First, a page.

COVID-19 chart updated on September 15 at 4:14 p.m.
Submitted by RANDY’L TETON, PIO
Tribal Office of Emergency Management
FORT HALL — The Tribal Office of Emergency Management (TOEM) officially report a decrease of COVID-19 cases on the Fort Hall Reservation, bringing the total cases that have been impacted by COVID-19 to 236 cases (this number includes positives and recovered) since the pandemic started in early April. Of the 236 cases, 22 are currently positive and being monitored, 225 have recovered, 2 are currently hospitalized, and two (2) deaths.
Test results are compiled and reported by the Fort Hall Indian Health Clinic and Community Health Center (HRSA) every Tuesday of the week. The Fort Hall COVID-19 Chart data will vary daily based on number of testing results at each center. The attached chart shows the last four weeks of data to show the trends in positive and recovered cases on the reservation.
In a week there will be new posters/banners posted throughout the community and district centers and a commercial featuring our own people, music and language on the local tv stations.
The Emergency Management team urges the community to take precautions with the upcoming funerals taking place in the next few days. Please contact Safety Officer, Jim Cutler at 208-241-2184 to complete a Safety Plan to receive PPE supplies for the funeral.
If you are contacted by a ‘Contact Tracer’, the individual will be instructed to isolate and schedule a testing immediately. COVID symptoms include a fever (temperature 100.4 or higher), cough, shortness of breath, headache, muscle and body aches, sore throat, fatigue/extreme tiredness, GI symptoms (nausea, vomiting, diarrhea), and loss of taste and smell. Each of our Tribal health centers, including I.H.S, Tribal Health and HRSA have tribal contact tracers actively monitoring positive individuals.
For any health concerns, please call Fort Hall Indian Health Service (I.H.S) at (208) 238-5494 (Monday through Friday, 8 a.m. to 5 p.m.) or Community Health Center (HRSA) 208-478-3987. For tribal resources check out the Tribes COVID19 website at www.sbtribes.com and click on COVID19.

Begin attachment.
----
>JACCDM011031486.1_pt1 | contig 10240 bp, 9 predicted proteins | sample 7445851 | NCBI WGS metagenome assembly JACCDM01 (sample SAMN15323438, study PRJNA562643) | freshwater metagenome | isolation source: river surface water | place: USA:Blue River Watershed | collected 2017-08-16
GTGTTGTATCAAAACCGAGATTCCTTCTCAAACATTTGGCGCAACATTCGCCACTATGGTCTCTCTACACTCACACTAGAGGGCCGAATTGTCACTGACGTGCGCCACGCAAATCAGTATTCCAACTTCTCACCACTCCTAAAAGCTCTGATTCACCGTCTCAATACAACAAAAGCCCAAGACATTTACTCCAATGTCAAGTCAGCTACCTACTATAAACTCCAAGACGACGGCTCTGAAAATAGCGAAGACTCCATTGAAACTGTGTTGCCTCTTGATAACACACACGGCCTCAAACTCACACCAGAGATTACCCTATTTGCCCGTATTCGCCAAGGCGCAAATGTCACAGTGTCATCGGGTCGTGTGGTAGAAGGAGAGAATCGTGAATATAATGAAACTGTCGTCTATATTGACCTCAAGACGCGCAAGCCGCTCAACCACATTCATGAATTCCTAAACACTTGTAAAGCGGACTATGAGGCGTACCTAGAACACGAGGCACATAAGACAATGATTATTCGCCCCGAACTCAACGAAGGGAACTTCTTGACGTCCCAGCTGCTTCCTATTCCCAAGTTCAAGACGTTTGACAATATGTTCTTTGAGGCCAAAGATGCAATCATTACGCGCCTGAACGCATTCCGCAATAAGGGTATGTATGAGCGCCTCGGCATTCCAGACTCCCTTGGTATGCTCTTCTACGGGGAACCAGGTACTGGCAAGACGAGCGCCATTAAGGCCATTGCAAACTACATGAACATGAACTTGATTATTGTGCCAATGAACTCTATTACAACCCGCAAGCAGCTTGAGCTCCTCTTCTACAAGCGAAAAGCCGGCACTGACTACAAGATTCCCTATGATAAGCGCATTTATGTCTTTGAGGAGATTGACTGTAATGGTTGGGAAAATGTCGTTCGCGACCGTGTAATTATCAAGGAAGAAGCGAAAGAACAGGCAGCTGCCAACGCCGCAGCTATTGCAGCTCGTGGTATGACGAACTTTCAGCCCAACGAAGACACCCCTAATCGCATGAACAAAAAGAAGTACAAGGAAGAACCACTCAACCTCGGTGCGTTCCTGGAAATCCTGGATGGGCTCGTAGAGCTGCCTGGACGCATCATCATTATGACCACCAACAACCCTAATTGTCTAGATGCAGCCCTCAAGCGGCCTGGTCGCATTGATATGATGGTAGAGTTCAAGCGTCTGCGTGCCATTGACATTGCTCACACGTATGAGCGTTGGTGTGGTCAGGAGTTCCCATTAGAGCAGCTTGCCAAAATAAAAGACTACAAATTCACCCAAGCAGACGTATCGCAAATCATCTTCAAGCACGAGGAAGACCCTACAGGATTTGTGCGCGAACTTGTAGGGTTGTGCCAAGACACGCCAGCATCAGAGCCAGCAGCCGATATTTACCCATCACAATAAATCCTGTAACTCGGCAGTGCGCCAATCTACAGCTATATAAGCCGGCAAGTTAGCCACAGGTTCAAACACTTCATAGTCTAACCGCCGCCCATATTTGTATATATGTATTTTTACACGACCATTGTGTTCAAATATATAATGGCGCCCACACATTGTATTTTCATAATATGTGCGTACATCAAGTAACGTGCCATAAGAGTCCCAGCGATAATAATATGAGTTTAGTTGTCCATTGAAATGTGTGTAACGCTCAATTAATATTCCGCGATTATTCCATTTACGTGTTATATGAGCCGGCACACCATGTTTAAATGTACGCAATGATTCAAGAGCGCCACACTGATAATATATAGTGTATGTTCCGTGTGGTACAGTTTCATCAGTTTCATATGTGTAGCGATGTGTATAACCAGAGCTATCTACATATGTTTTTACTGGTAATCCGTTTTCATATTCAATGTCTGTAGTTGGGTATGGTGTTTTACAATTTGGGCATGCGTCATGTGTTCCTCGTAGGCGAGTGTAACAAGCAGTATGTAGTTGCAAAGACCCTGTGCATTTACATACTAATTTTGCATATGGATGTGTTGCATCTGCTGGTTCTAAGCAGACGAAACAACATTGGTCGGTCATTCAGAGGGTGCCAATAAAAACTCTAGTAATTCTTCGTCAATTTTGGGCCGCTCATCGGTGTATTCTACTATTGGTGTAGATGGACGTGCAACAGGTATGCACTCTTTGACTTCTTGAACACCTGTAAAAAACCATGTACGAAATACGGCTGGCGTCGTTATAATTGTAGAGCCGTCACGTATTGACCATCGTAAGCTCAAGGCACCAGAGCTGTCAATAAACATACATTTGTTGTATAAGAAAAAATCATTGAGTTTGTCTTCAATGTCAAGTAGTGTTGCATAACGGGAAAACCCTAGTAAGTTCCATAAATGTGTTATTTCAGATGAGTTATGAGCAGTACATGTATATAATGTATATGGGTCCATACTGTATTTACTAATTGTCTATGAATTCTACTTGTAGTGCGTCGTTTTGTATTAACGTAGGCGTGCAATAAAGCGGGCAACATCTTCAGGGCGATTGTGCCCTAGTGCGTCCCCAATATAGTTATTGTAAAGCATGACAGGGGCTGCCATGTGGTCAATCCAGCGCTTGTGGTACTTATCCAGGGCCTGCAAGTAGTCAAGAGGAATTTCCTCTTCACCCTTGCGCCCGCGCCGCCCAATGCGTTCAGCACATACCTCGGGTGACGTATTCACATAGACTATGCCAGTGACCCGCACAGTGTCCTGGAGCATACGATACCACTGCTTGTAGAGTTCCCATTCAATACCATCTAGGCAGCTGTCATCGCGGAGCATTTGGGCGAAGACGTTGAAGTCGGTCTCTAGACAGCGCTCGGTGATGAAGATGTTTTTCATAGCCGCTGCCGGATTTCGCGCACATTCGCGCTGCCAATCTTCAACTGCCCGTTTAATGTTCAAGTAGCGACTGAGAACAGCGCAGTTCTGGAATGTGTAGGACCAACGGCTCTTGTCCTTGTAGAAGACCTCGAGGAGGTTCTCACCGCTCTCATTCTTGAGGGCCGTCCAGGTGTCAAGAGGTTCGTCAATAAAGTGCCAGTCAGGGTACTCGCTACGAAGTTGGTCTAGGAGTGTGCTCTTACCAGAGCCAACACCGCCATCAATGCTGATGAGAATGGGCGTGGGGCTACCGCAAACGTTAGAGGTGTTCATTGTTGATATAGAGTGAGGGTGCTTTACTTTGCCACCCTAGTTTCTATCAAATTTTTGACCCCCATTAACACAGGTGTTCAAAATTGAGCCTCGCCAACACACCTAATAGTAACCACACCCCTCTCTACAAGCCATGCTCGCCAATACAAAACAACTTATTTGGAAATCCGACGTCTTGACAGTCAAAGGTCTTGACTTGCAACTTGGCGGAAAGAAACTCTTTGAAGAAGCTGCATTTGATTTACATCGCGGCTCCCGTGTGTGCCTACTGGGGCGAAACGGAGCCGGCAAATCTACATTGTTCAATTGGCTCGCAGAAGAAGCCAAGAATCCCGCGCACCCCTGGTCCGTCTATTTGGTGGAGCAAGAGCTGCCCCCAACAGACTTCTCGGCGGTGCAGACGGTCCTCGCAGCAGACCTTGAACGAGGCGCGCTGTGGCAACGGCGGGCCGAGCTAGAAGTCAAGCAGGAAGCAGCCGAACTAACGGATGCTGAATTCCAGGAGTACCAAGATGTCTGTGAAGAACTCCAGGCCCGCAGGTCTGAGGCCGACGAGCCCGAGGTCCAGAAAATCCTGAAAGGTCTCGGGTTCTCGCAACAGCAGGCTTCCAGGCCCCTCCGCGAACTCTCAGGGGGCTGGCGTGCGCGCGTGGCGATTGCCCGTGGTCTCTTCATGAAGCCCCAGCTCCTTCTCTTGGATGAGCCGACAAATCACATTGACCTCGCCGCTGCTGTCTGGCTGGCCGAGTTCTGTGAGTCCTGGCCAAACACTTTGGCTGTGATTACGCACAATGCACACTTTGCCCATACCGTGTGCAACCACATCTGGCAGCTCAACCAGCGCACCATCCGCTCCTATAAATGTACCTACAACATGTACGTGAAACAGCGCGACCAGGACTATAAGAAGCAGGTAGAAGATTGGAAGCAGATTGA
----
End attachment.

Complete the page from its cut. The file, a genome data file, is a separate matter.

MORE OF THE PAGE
By ROSELYNN YAZZIE
FORT HALL — Fort Hall Business Council Chairman Devon Boyer called a special Facebook Live on Tuesday, September 15. He was unable to join due to a conference call, however, an update was still given on CARES Act funding allocation, the CARES Act Funding Small Business Grant, Home Rehabilitation and 477 Services Consumer Services CARES ACT supportive services.
Brent Cody, professional consultant to oversee allocation of CARES Act funding, said over the last week the Fort Hall Business Council has passed 13 resolutions associated with the CARES Act, modifying the allocations with that funding. He said they’re currently at $20 million of $21million that has been allocated.
Cody explained a few of the projects that could be implemented by the December 30 deadline, one included a greenhouse, another includes laying a fiber line, although both of those had to be scrapped and the funds had to be put back into the pot to be reallocated by council. The second was some budget modifications for infrastructure and water supply projects. Third, the council approved $50,000 to hep improve the sanitation and pest control for the district lodges. Next a $1,000,000 broadband project was put together, which is called Phase 1, of the Tribal Broadband Project, which has several components like bringing power to Lincoln Creek tower, another is repairing a tower in Bannock Creek, in addition they will be putting up two more 60 feet towers on the reservation to help spread coverage and increase reliability of the network. It also includes $300,000 of funding to help tribal members obtain broadband services. Council also increased the small business grants set aside and doubled the amount from $100,000 to $200,000. They also allocated $1,000,000 for COVID related home rehabilitation.